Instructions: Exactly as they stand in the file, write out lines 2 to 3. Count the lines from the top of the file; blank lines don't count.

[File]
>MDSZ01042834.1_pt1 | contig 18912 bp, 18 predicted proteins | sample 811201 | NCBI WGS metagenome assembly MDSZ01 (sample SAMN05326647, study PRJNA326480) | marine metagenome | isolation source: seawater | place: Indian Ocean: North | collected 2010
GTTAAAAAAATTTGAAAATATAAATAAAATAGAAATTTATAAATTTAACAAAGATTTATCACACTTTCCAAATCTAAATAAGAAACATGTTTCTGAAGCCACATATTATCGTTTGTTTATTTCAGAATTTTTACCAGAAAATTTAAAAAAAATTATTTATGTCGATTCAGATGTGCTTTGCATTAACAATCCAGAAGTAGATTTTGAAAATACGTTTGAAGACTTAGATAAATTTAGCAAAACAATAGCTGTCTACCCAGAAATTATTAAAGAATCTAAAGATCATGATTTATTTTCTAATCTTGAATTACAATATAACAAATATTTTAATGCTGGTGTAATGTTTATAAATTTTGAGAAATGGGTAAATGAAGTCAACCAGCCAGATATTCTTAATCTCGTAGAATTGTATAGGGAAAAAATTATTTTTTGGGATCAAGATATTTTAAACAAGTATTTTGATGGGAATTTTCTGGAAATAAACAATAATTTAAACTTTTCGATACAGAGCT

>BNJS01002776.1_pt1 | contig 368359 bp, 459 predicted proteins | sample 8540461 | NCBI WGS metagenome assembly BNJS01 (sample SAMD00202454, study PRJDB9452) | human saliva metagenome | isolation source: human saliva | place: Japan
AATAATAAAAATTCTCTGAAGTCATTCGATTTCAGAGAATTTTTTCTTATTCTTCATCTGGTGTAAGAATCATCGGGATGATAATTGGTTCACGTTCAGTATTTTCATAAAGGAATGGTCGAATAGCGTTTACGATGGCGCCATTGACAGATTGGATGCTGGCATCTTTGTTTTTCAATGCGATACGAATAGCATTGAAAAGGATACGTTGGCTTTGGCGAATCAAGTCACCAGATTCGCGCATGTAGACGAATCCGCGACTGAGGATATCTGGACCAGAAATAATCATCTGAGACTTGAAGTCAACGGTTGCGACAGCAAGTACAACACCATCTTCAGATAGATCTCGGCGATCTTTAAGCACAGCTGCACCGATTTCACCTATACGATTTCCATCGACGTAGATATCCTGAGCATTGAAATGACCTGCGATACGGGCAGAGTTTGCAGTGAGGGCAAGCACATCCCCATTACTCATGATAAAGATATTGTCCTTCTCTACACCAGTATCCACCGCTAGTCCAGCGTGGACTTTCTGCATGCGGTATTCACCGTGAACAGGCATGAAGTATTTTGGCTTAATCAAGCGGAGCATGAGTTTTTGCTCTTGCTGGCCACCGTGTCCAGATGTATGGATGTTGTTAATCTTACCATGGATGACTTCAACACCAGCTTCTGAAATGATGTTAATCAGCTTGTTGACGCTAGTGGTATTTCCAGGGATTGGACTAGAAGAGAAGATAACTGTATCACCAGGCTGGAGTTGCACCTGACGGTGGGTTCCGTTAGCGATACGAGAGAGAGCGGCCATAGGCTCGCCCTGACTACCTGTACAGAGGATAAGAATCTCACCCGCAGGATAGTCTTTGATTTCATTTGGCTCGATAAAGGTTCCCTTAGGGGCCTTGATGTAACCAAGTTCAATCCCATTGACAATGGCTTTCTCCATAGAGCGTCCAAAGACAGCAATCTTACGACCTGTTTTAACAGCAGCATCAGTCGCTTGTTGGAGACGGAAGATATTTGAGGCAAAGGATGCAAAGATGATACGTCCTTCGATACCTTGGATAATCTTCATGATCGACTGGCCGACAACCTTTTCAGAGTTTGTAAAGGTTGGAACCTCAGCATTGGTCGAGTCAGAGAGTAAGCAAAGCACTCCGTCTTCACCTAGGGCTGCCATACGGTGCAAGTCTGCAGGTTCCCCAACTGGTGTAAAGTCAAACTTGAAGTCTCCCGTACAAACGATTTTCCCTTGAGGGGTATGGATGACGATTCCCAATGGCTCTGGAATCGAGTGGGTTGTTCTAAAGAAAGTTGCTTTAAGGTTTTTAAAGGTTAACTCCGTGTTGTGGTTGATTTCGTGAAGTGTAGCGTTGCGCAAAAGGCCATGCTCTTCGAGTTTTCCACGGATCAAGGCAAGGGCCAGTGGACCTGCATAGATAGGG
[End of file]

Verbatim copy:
GTTAAAAAAATTTGAAAATATAAATAAAATAGAAATTTATAAATTTAACAAAGATTTATCACACTTTCCAAATCTAAATAAGAAACATGTTTCTGAAGCCACATATTATCGTTTGTTTATTTCAGAATTTTTACCAGAAAATTTAAAAAAAATTATTTATGTCGATTCAGATGTGCTTTGCATTAACAATCCAGAAGTAGATTTTGAAAATACGTTTGAAGACTTAGATAAATTTAGCAAAACAATAGCTGTCTACCCAGAAATTATTAAAGAATCTAAAGATCATGATTTATTTTCTAATCTTGAATTACAATATAACAAATATTTTAATGCTGGTGTAATGTTTATAAATTTTGAGAAATGGGTAAATGAAGTCAACCAGCCAGATATTCTTAATCTCGTAGAATTGTATAGGGAAAAAATTATTTTTTGGGATCAAGATATTTTAAACAAGTATTTTGATGGGAATTTTCTGGAAATAAACAATAATTTAAACTTTTCGATACAGAGCT

>BNJS01002776.1_pt1 | contig 368359 bp, 459 predicted proteins | sample 8540461 | NCBI WGS metagenome assembly BNJS01 (sample SAMD00202454, study PRJDB9452) | human saliva metagenome | isolation source: human saliva | place: Japan